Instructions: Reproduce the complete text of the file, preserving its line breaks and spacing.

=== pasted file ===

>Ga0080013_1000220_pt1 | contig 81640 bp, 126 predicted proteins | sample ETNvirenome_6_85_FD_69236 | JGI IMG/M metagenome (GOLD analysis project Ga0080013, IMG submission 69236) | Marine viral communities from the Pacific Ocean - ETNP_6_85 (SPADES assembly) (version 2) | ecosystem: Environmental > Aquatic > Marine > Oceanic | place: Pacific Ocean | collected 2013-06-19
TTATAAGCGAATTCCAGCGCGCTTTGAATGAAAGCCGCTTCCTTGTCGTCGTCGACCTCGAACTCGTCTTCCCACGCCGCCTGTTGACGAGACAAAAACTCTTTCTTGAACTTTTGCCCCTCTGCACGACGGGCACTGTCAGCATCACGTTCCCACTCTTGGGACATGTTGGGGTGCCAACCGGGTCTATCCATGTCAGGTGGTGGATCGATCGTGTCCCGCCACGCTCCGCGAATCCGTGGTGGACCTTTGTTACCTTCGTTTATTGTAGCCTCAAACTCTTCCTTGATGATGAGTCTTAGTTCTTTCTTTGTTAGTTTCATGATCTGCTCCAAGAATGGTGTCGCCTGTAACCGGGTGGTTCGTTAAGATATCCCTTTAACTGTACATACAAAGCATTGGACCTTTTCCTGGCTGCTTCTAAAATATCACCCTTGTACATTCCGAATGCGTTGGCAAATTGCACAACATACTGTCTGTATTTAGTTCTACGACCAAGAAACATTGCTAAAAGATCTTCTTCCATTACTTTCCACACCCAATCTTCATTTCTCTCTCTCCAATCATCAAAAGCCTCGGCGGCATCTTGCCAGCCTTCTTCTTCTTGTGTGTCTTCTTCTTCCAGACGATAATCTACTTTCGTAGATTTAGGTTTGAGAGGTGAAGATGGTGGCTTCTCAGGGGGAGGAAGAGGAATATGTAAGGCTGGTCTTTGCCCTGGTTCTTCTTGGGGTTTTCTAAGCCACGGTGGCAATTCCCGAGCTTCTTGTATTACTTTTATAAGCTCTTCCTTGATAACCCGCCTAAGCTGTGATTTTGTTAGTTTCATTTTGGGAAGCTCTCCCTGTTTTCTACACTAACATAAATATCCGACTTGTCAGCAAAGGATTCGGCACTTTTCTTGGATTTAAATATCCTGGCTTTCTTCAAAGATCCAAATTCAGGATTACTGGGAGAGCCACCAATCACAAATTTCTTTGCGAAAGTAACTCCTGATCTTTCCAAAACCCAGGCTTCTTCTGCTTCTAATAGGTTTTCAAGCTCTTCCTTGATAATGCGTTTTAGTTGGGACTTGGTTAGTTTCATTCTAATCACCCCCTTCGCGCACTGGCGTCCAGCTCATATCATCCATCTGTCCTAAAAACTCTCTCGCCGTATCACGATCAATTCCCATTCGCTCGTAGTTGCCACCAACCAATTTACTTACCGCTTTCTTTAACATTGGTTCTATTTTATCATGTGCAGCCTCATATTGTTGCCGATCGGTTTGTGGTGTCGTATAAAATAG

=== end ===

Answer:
>Ga0080013_1000220_pt1 | contig 81640 bp, 126 predicted proteins | sample ETNvirenome_6_85_FD_69236 | JGI IMG/M metagenome (GOLD analysis project Ga0080013, IMG submission 69236) | Marine viral communities from the Pacific Ocean - ETNP_6_85 (SPADES assembly) (version 2) | ecosystem: Environmental > Aquatic > Marine > Oceanic | place: Pacific Ocean | collected 2013-06-19
TTATAAGCGAATTCCAGCGCGCTTTGAATGAAAGCCGCTTCCTTGTCGTCGTCGACCTCGAACTCGTCTTCCCACGCCGCCTGTTGACGAGACAAAAACTCTTTCTTGAACTTTTGCCCCTCTGCACGACGGGCACTGTCAGCATCACGTTCCCACTCTTGGGACATGTTGGGGTGCCAACCGGGTCTATCCATGTCAGGTGGTGGATCGATCGTGTCCCGCCACGCTCCGCGAATCCGTGGTGGACCTTTGTTACCTTCGTTTATTGTAGCCTCAAACTCTTCCTTGATGATGAGTCTTAGTTCTTTCTTTGTTAGTTTCATGATCTGCTCCAAGAATGGTGTCGCCTGTAACCGGGTGGTTCGTTAAGATATCCCTTTAACTGTACATACAAAGCATTGGACCTTTTCCTGGCTGCTTCTAAAATATCACCCTTGTACATTCCGAATGCGTTGGCAAATTGCACAACATACTGTCTGTATTTAGTTCTACGACCAAGAAACATTGCTAAAAGATCTTCTTCCATTACTTTCCACACCCAATCTTCATTTCTCTCTCTCCAATCATCAAAAGCCTCGGCGGCATCTTGCCAGCCTTCTTCTTCTTGTGTGTCTTCTTCTTCCAGACGATAATCTACTTTCGTAGATTTAGGTTTGAGAGGTGAAGATGGTGGCTTCTCAGGGGGAGGAAGAGGAATATGTAAGGCTGGTCTTTGCCCTGGTTCTTCTTGGGGTTTTCTAAGCCACGGTGGCAATTCCCGAGCTTCTTGTATTACTTTTATAAGCTCTTCCTTGATAACCCGCCTAAGCTGTGATTTTGTTAGTTTCATTTTGGGAAGCTCTCCCTGTTTTCTACACTAACATAAATATCCGACTTGTCAGCAAAGGATTCGGCACTTTTCTTGGATTTAAATATCCTGGCTTTCTTCAAAGATCCAAATTCAGGATTACTGGGAGAGCCACCAATCACAAATTTCTTTGCGAAAGTAACTCCTGATCTTTCCAAAACCCAGGCTTCTTCTGCTTCTAATAGGTTTTCAAGCTCTTCCTTGATAATGCGTTTTAGTTGGGACTTGGTTAGTTTCATTCTAATCACCCCCTTCGCGCACTGGCGTCCAGCTCATATCATCCATCTGTCCTAAAAACTCTCTCGCCGTATCACGATCAATTCCCATTCGCTCGTAGTTGCCACCAACCAATTTACTTACCGCTTTCTTTAACATTGGTTCTATTTTATCATGTGCAGCCTCATATTGTTGCCGATCGGTTTGTGGTGTCGTATAAAATAG